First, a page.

Cellebrite’s high-tech hacking tools that are used by police are super-easy to hack
Who hacks the hackers?
You might have heard of Israel-based hackers-for-hire Cellebrite, who create smartphone hacking tools that then get used by law enforcement and government agencies worldwide, as well as repressive regimes and other unsavory characters
Signal got hold of a Cellebrite UFED device, and their analysis showed some serious security issues, where “industry-standard exploit mitigation defenses [are] missing,” with multiple opportunities to exploit the device.
You can see some of those hacks in action below, with Signal showing the UFED device showing a benign message from the 90s movie, Hackers, as a proof of concept. In reality, the vulnerability that led to that message could let any payload run on the UFED, potentially corrupting every scan that device had in memory from other smartphones, or even planting faked evidence.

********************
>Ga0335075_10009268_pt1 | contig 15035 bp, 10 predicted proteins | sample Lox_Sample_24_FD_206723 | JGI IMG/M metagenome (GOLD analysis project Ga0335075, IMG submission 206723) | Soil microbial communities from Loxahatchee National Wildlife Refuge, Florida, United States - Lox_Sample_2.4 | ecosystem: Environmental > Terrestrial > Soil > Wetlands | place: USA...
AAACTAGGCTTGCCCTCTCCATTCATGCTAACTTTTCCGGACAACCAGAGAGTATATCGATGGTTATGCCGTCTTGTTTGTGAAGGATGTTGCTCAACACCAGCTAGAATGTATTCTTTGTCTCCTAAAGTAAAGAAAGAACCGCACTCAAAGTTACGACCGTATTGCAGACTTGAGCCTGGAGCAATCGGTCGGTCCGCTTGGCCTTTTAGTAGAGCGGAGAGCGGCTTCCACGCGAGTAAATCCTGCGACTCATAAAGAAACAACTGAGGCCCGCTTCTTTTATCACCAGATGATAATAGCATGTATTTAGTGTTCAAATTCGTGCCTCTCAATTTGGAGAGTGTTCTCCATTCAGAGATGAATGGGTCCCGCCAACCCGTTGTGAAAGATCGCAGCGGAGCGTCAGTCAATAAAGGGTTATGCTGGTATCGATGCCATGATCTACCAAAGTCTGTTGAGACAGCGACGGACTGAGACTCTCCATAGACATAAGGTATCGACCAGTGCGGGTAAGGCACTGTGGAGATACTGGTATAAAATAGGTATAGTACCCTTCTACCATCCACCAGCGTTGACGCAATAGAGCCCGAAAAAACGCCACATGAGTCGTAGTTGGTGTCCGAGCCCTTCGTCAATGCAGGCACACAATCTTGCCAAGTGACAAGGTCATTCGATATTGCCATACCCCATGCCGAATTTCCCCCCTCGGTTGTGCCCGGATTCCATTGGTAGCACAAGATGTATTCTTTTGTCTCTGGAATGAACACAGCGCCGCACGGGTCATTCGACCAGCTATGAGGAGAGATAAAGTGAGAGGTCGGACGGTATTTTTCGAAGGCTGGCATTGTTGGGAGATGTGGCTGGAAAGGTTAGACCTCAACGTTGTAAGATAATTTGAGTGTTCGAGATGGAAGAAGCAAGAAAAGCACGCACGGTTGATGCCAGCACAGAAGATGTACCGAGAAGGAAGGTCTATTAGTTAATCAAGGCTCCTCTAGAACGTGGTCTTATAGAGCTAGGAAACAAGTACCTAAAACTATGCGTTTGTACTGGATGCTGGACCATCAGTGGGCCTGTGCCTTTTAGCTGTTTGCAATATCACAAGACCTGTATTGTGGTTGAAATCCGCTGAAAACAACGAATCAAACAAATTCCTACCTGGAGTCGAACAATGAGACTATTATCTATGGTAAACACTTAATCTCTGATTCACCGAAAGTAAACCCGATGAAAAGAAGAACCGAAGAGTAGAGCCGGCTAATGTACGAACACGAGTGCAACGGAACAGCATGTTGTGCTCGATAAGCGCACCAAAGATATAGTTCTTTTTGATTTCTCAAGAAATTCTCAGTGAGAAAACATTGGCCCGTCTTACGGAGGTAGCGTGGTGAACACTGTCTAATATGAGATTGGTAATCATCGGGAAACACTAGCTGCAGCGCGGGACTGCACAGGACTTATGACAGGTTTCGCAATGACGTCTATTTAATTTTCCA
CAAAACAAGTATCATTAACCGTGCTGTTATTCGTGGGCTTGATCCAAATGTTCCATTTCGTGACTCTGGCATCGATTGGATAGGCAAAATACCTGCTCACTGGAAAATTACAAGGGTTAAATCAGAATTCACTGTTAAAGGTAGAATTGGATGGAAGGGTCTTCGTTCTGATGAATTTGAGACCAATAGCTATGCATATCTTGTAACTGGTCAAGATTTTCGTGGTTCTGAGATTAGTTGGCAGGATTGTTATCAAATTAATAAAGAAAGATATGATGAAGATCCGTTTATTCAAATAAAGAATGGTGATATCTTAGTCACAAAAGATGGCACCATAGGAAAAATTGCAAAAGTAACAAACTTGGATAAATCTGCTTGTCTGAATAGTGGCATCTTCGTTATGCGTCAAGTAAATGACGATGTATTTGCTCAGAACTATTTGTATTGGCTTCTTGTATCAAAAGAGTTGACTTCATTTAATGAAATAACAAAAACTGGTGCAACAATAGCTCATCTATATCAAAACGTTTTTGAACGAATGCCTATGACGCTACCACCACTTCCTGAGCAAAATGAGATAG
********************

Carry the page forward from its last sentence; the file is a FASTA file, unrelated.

With the vulnerability only needing the UFED to read a file on the device, anyone with the technical know-how could keep a self-destruct file on their device in case it ever ends up in the hands of Cellebrite or any organization/agency that uses their services.
That could go even further, as Phobos Group founder Dan Tentler says this method could be used to infect a government agency, by baiting them into “reading a phone loaded with the exploit,” which would then be transferred to a networked computer to read the files the Cellebrite device pulled off the phone. Yikes.
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